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  8. I live in Brooklyn, Stephanie, which is becoming too cool for its own good. I actually applied for a job in Nashville a few months ago, but I never heard back from the company. Shucks...we might have been neighbors. :)

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    1. That would've been cool! People say about Nashville that we're just big enough. The cool stuff is slowly coming here, but it will mostly be focused on downtown Nashville and the immediate surrounding areas. We're even getting Google Fiber. But I'm 30 miles north of the city and on a peninsula, so not in my lifetime, I'm sure!

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  9. My city is known as the dead city... and even though we have a music festival, an international film festival, theatre festivals and who knows whatnot.... it's just dead.... no wonder it has the highest rate of suicides in Europe....

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    1. Yikes! Move!!! Companies are focusing on developing nations, though...and they're starting to realize that they can benefit by tapping into untapped markets like yours, where people want access to things but can't get them. I think they're trying to work out the location verification part of it? It's tough to verify that a customer is who he says by IP address he is when he is overseas, so it opens companies like Amazon to fraud.

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  10. We only have about 400,000 here, so we wouldn't count either. Then again Canada never gets anything like that haha guess they are afraid of polar bears. I'd never use the one to let strangers come into my house, screw that.

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    1. Canadians are upset they can't watch the live feeds of America's Big Brother. I don't get that...why wouldn't America want the $$$, since it costs a monthly fee? And we can't watch Canada's Big Brother unless we download a plug-in for Google Chrome. I tried that and it kept crashing so I decided I didn't need to watch Canadian Big Brother, after all!

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  11. No, I'm not frustrated, LOL, but that's because I lived in the "big" city (San Diego area) and got a chance at those cool services, also got the crowds and the added expense of living there, so being in a small town is actually very nice :)

    betty

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    1. I think it's not only the big city but it's a California thing. It all starts in Silicon Valley and if they can travel down state and test it out on a huge market there, it's easier for them than flying across the country to NYC or Chicago. I LOVE San Diego, by the way. The Old Town, I think it's called? Best chips and salsa I've ever had and I'm a Mexican food freak!

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  12. I live in a small city, so we get some of the perks, but usually nothing too big rolls by. Atlanta is your only hope

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    1. Yeah, but I never go there. That's the closest IKEA. The funny thing is, I lived in this blue-collar town called Donelson and people kept whining on the community Facebook page that there wasn't a Whole Foods. They didn't even realize that Whole Foods will never come to that town because it isn't upscale... People just have no clue. I recognize Nashville isn't big enough (yet) for IKEA and blue-collar towns are no place for grocery stores that charge $5 for an apple!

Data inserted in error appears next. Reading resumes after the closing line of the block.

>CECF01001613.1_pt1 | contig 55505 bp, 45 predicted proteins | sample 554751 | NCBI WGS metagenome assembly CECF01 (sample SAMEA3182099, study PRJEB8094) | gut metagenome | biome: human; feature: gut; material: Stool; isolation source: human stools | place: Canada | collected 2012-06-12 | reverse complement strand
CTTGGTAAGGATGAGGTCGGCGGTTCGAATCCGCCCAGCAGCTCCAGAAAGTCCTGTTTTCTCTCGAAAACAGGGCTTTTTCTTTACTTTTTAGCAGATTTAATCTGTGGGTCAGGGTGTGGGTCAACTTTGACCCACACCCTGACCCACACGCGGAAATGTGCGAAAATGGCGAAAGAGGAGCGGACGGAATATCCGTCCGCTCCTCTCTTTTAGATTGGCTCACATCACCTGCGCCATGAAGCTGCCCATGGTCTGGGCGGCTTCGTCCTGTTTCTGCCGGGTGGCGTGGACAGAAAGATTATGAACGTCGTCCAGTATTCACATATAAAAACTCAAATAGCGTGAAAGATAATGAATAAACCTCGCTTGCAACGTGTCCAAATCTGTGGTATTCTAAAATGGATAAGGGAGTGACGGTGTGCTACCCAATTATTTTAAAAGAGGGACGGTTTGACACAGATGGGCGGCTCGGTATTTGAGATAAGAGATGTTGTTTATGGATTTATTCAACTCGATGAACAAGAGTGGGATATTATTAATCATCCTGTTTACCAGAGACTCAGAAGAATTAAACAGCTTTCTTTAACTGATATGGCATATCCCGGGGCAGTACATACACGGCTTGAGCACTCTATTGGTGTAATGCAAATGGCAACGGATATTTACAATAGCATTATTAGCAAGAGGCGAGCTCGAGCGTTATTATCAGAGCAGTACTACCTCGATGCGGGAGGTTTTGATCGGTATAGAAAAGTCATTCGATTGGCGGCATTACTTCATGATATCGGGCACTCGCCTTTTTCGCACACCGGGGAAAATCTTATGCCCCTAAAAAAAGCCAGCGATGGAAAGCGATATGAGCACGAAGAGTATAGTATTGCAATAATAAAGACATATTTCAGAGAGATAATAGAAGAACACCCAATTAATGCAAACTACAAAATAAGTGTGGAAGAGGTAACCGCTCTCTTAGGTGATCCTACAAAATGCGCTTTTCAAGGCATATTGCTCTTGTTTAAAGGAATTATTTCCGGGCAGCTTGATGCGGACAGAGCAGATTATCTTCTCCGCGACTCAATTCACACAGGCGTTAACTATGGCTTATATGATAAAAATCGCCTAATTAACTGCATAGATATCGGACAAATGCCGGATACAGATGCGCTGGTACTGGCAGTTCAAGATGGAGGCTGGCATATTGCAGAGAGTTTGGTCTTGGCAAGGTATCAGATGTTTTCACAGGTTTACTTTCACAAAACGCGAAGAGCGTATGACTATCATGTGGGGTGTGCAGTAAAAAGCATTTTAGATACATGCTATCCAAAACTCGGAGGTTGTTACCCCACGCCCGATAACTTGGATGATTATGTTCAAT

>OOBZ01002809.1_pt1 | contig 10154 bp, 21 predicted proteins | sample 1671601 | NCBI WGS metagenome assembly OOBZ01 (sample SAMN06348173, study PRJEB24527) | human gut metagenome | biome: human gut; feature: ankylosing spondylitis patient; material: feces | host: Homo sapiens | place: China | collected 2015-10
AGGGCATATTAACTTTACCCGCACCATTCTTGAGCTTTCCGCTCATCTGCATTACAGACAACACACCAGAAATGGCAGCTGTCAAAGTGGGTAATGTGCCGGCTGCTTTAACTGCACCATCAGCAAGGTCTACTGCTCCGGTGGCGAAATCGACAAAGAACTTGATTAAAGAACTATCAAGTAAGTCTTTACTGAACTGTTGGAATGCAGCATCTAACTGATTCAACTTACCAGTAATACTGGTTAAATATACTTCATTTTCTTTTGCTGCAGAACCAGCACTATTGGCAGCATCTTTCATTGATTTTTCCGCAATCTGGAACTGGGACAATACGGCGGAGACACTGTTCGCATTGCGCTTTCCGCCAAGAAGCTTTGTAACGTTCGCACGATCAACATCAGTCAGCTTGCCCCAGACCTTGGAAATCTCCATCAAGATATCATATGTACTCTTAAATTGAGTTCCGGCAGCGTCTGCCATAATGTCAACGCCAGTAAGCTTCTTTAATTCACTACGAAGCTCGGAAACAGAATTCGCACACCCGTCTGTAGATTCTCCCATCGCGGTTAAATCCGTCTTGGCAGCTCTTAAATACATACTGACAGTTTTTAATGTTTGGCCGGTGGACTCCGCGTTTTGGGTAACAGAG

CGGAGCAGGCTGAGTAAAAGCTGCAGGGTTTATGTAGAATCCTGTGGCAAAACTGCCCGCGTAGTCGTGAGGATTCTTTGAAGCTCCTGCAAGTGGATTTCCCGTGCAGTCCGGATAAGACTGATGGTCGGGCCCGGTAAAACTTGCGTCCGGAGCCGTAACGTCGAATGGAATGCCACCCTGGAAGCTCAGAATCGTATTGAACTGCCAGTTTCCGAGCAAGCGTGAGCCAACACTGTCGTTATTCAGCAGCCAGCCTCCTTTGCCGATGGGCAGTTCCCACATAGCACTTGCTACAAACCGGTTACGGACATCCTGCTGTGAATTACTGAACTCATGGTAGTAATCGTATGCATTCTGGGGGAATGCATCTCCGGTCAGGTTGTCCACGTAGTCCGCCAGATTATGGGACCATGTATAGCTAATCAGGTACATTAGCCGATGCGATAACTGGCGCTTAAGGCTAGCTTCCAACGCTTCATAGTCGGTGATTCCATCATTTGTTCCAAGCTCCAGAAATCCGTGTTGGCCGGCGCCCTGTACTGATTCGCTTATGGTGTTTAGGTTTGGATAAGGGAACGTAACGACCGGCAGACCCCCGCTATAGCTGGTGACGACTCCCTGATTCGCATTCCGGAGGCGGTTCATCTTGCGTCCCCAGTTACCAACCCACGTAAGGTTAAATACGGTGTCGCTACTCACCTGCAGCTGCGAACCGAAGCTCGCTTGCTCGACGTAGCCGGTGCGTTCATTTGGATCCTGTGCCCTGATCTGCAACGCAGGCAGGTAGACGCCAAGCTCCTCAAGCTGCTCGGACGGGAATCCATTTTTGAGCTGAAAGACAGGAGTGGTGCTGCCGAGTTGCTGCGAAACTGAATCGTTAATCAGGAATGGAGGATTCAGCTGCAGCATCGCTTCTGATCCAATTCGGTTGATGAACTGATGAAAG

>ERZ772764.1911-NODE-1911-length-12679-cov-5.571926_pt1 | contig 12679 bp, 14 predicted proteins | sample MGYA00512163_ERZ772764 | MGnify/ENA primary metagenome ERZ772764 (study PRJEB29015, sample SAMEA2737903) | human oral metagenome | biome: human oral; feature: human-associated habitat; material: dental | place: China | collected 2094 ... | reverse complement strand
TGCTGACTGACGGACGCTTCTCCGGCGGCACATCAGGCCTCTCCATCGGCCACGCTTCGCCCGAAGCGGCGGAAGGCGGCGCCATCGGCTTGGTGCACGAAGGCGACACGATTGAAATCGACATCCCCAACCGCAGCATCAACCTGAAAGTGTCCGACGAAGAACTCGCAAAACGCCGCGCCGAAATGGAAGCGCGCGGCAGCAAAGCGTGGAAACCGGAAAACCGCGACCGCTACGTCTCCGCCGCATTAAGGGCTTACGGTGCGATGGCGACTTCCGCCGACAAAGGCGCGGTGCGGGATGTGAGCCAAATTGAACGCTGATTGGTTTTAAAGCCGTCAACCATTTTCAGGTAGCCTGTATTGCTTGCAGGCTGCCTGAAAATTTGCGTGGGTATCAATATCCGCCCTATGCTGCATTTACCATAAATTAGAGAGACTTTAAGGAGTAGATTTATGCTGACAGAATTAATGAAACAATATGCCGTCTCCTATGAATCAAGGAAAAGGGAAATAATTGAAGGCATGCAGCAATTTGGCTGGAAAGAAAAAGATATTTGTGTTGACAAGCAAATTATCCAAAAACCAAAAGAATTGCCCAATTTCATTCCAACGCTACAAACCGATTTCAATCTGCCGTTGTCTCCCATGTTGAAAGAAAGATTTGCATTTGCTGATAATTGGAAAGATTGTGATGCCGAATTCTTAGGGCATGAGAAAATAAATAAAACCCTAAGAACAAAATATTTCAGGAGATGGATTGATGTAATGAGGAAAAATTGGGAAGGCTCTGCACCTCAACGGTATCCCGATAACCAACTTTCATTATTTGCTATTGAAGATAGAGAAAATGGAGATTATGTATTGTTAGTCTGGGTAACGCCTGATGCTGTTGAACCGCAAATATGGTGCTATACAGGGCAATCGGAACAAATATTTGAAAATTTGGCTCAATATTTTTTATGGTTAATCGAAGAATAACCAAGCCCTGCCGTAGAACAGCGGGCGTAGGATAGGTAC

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  13. I'm not a big user of services and I prefer doing things ourselves. Living on the farm, there are always enough resources to get by. When we buy furniture or large appliances, my hubby has all the equipments to pick it up and install it so no need of a service. Our Coop delivers but until we can't pick things up ourselves, we'll be picking things ourselves. There are all kind of fly by night entrepreneurs and I'm not one to trust easily now a day.

    Hugs,
    JB

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    1. We have had SUCH a need for services while selling our old house and buying the new one. And it's incredibly hard to find someone who will actually show up and do the work. Most people won't even call you back. I guess they're all busy enough that they don't have to be professional.

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  14. I'm not old enough to need someone to do shopping for me and I have enough friends to call on for help with odd jobs if need be. My car works and is in excellent shape so I don't have to worry about getting a ride very often. I have a fully stocked bar in my basement so I don't go out for drinks much either, (requiring the need for a ride). I live in a fairly big city, but have never researched "cool" apps that might be useful around where I live. Now maybe if there were an app I could utilize to get help posting my weekly r.a.n.t. articles to my blog. Hmmm, there might be something to that. ;)

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  15. I can't imagine living in a small town again. I lived in ne when I was 18 and you're right, everyone knows your business.

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  16. We don't even have good Internet where I live because it's too small. There's only one company (beyond dial-up) and because they have a monopoly over the area, they cost too much and give too little. For example, we only have 10GB per month (daytime hours/50GB between 2AM-8AM) of Internet. When that runs out, we go down to around dial-up speeds, and it runs out every single month. So I'd love more Internet options. We don't have reliable cell service where we live either. I'd also love to have grocery delivery. I hate grocery shopping, and if I could pay someone a small fee to get my groceries, I'd do it in a heartbeat.